Eventually, they secured funding of 35,000 pesos / US$3,000 from a
competitive funding source, which allowed them to begin building on a
designated site in the middle of town. The considerable time Lety spent
at Atokekolli took away from the kitchen, leading to tension with her
mother. Despite this and other obstacles, Lety notes that when the project sat dormant for a
period of time, it was her mother and her grandmother who told her that
she should see it through to completion.

Twenty years after Atekokolli 's inception, Lety leads the clinic
with two colleagues. The three founders who continue the vision for the
clinic prepare the herbs and plants for use, oversee the temascals (a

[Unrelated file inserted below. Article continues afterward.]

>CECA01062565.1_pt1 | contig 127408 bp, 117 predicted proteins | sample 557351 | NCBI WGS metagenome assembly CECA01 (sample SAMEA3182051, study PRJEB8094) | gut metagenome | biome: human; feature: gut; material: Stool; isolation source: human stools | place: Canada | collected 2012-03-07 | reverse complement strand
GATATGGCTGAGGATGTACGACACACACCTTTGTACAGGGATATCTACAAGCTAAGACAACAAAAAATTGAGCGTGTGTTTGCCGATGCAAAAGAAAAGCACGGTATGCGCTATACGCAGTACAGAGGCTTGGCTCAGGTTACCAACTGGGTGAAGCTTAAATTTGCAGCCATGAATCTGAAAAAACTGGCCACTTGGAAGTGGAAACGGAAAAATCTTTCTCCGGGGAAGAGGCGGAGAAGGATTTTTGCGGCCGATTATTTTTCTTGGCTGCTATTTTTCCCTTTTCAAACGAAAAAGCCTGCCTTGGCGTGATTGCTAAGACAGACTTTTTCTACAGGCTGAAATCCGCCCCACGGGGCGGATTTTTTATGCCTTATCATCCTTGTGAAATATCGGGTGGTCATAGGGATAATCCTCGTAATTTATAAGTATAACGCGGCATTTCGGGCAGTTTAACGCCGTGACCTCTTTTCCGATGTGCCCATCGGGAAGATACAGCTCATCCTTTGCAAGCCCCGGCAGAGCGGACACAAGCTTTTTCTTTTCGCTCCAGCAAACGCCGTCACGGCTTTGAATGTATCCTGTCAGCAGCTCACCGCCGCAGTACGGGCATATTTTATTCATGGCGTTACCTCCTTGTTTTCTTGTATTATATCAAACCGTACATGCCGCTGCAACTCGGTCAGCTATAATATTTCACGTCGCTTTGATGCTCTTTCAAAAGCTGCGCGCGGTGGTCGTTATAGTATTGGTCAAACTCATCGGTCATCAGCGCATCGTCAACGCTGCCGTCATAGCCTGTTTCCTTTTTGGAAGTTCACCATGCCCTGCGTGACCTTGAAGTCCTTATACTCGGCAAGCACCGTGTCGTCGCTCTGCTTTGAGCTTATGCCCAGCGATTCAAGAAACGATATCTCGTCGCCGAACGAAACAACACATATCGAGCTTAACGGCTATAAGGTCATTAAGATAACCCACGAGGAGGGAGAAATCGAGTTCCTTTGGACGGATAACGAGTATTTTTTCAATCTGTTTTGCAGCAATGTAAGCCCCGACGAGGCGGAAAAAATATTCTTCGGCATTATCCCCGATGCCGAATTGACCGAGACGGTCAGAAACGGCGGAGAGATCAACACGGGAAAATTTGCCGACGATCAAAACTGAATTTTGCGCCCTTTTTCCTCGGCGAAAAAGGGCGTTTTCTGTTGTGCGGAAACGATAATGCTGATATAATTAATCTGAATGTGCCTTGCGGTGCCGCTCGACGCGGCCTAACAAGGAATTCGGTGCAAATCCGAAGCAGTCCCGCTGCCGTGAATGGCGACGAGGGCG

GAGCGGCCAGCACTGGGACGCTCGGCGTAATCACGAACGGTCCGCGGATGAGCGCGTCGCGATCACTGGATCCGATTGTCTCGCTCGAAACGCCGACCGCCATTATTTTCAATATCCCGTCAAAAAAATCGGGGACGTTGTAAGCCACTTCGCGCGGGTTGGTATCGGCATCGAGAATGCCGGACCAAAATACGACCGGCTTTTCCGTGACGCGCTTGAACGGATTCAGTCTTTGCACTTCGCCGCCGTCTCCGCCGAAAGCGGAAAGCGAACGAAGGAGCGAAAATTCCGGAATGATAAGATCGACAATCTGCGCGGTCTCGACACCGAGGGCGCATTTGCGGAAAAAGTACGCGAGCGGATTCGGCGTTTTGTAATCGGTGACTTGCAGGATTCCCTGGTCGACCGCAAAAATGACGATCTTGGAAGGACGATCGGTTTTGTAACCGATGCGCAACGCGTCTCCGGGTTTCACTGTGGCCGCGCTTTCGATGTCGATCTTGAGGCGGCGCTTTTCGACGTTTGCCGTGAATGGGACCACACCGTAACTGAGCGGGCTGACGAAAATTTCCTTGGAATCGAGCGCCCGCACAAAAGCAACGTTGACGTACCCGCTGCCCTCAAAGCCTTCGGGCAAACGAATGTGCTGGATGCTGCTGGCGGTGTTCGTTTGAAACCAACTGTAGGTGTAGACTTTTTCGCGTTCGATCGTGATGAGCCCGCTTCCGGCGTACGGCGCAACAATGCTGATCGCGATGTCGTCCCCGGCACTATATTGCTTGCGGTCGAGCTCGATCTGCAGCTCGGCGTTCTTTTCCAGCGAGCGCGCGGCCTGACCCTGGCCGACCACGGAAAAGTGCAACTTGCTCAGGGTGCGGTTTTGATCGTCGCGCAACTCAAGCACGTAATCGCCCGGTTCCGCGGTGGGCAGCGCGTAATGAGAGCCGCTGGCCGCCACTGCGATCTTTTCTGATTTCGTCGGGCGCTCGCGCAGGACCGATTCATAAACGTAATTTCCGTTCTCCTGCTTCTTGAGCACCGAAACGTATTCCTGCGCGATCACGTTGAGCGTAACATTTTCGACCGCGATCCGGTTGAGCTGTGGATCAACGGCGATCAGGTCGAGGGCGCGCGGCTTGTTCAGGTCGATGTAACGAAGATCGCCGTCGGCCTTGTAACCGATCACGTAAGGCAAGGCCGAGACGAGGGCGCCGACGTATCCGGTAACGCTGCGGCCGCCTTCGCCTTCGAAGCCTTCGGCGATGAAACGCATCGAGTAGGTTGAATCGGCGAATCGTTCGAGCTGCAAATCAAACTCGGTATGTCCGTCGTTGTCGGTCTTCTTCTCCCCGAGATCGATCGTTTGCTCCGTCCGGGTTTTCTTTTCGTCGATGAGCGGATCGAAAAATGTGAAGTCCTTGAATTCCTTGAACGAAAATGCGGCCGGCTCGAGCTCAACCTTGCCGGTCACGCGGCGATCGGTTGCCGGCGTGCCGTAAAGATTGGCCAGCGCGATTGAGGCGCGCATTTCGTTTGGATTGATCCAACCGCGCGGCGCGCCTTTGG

healing ceremony similar to an American Indian sweat lodge), offer
massage, and chiropractic services. Their clinic is busy and clientele
draws from a large area. Lety is especially focused on diabetes
prevention as obesity and less active lifestyles are taking a toll on
the health of community members.

Back at my desk in Minnesota, I am reflecting on the success of this
"program." In Extension, we strive to demonstrate the public value of
programs for youth. The Atekokolli model lacks the typical trappings of a
program, yet accomplished what we hope to accomplish with youth through
programs. What did these 20 youth leaders bring to it, and how did the
community that they lived in contribute to make Atekekolli so valuable to so many? What examples can we point
to of similar youth-led development efforts that have staying power in US communities?

--Pamela Larson Nippolt, assistant Extension professor